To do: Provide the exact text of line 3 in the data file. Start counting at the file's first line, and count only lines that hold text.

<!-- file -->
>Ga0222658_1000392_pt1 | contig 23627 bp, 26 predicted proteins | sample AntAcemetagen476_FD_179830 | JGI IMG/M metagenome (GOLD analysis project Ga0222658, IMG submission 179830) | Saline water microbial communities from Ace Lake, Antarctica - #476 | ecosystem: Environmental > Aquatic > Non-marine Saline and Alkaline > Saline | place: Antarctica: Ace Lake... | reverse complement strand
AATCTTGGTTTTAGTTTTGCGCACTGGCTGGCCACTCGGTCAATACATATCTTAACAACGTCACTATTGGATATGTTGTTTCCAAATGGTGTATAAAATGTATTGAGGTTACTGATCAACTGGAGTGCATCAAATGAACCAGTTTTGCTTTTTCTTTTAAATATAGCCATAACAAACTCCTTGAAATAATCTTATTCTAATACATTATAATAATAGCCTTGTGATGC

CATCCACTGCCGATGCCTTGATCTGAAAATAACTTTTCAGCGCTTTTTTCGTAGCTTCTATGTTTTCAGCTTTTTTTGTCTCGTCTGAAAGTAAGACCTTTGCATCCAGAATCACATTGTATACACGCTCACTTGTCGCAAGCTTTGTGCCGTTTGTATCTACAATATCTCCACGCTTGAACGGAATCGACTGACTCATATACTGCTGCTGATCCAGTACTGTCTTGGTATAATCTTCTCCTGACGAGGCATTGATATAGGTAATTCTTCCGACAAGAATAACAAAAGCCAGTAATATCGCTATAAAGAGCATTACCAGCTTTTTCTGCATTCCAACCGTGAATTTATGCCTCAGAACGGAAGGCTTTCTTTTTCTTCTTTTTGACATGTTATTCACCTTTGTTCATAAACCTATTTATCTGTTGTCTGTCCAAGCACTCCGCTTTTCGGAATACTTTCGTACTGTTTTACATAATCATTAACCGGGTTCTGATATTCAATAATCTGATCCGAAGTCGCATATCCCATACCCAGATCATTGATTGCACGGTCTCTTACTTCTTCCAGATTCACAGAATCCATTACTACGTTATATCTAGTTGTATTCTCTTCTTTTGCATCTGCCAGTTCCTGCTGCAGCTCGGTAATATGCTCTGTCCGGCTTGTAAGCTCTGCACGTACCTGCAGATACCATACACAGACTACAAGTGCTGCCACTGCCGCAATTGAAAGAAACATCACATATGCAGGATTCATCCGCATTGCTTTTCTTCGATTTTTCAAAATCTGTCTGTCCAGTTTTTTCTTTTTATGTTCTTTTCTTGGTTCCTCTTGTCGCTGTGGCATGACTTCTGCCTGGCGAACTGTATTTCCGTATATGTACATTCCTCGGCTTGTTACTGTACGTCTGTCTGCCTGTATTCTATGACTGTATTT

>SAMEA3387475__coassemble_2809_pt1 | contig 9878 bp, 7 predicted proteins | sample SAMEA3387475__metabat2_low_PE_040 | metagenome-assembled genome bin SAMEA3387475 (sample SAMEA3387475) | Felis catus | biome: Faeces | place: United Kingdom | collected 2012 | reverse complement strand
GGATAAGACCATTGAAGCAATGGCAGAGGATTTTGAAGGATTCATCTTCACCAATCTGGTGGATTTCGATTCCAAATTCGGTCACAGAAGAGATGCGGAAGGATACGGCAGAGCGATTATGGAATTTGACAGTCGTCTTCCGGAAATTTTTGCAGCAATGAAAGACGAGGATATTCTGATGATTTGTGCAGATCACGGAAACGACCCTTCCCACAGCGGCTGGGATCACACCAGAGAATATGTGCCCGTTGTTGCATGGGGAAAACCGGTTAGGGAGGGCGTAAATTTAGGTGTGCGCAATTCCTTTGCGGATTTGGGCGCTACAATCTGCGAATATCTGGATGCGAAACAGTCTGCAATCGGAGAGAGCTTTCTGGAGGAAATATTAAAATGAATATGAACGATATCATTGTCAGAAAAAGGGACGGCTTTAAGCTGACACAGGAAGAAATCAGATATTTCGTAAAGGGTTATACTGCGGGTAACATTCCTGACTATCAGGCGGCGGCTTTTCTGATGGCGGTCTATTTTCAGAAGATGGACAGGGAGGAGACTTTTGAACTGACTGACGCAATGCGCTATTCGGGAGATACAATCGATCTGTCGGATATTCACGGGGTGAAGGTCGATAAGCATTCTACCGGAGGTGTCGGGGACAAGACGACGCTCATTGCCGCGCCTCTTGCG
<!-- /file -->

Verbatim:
CATCCACTGCCGATGCCTTGATCTGAAAATAACTTTTCAGCGCTTTTTTCGTAGCTTCTATGTTTTCAGCTTTTTTTGTCTCGTCTGAAAGTAAGACCTTTGCATCCAGAATCACATTGTATACACGCTCACTTGTCGCAAGCTTTGTGCCGTTTGTATCTACAATATCTCCACGCTTGAACGGAATCGACTGACTCATATACTGCTGCTGATCCAGTACTGTCTTGGTATAATCTTCTCCTGACGAGGCATTGATATAGGTAATTCTTCCGACAAGAATAACAAAAGCCAGTAATATCGCTATAAAGAGCATTACCAGCTTTTTCTGCATTCCAACCGTGAATTTATGCCTCAGAACGGAAGGCTTTCTTTTTCTTCTTTTTGACATGTTATTCACCTTTGTTCATAAACCTATTTATCTGTTGTCTGTCCAAGCACTCCGCTTTTCGGAATACTTTCGTACTGTTTTACATAATCATTAACCGGGTTCTGATATTCAATAATCTGATCCGAAGTCGCATATCCCATACCCAGATCATTGATTGCACGGTCTCTTACTTCTTCCAGATTCACAGAATCCATTACTACGTTATATCTAGTTGTATTCTCTTCTTTTGCATCTGCCAGTTCCTGCTGCAGCTCGGTAATATGCTCTGTCCGGCTTGTAAGCTCTGCACGTACCTGCAGATACCATACACAGACTACAAGTGCTGCCACTGCCGCAATTGAAAGAAACATCACATATGCAGGATTCATCCGCATTGCTTTTCTTCGATTTTTCAAAATCTGTCTGTCCAGTTTTTTCTTTTTATGTTCTTTTCTTGGTTCCTCTTGTCGCTGTGGCATGACTTCTGCCTGGCGAACTGTATTTCCGTATATGTACATTCCTCGGCTTGTTACTGTACGTCTGTCTGCCTGTATTCTATGACTGTATTT